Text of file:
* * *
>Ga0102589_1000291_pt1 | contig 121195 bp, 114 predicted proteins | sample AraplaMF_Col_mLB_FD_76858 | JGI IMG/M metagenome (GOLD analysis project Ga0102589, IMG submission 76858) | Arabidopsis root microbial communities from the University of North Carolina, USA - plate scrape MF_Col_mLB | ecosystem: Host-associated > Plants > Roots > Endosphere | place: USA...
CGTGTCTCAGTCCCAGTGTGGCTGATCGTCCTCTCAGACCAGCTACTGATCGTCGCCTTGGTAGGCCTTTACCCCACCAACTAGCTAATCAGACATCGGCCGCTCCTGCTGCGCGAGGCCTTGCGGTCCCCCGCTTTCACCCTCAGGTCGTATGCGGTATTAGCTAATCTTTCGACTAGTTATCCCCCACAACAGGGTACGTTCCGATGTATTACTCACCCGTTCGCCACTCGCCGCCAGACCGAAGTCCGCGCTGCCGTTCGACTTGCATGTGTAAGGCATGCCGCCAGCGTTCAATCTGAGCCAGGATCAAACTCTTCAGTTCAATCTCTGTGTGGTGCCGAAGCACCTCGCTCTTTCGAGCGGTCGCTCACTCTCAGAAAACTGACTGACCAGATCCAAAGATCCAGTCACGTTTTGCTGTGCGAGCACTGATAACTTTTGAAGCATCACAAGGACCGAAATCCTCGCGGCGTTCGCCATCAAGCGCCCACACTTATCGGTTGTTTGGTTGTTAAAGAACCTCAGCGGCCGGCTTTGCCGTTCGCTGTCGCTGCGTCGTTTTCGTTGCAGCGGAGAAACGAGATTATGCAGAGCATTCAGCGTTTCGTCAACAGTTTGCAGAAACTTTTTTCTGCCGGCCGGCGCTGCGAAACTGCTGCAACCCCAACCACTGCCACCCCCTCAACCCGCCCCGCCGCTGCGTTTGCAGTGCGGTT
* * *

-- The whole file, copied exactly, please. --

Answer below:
>Ga0102589_1000291_pt1 | contig 121195 bp, 114 predicted proteins | sample AraplaMF_Col_mLB_FD_76858 | JGI IMG/M metagenome (GOLD analysis project Ga0102589, IMG submission 76858) | Arabidopsis root microbial communities from the University of North Carolina, USA - plate scrape MF_Col_mLB | ecosystem: Host-associated > Plants > Roots > Endosphere | place: USA...
CGTGTCTCAGTCCCAGTGTGGCTGATCGTCCTCTCAGACCAGCTACTGATCGTCGCCTTGGTAGGCCTTTACCCCACCAACTAGCTAATCAGACATCGGCCGCTCCTGCTGCGCGAGGCCTTGCGGTCCCCCGCTTTCACCCTCAGGTCGTATGCGGTATTAGCTAATCTTTCGACTAGTTATCCCCCACAACAGGGTACGTTCCGATGTATTACTCACCCGTTCGCCACTCGCCGCCAGACCGAAGTCCGCGCTGCCGTTCGACTTGCATGTGTAAGGCATGCCGCCAGCGTTCAATCTGAGCCAGGATCAAACTCTTCAGTTCAATCTCTGTGTGGTGCCGAAGCACCTCGCTCTTTCGAGCGGTCGCTCACTCTCAGAAAACTGACTGACCAGATCCAAAGATCCAGTCACGTTTTGCTGTGCGAGCACTGATAACTTTTGAAGCATCACAAGGACCGAAATCCTCGCGGCGTTCGCCATCAAGCGCCCACACTTATCGGTTGTTTGGTTGTTAAAGAACCTCAGCGGCCGGCTTTGCCGTTCGCTGTCGCTGCGTCGTTTTCGTTGCAGCGGAGAAACGAGATTATGCAGAGCATTCAGCGTTTCGTCAACAGTTTGCAGAAACTTTTTTCTGCCGGCCGGCGCTGCGAAACTGCTGCAACCCCAACCACTGCCACCCCCTCAACCCGCCCCGCCGCTGCGTTTGCAGTGCGGTT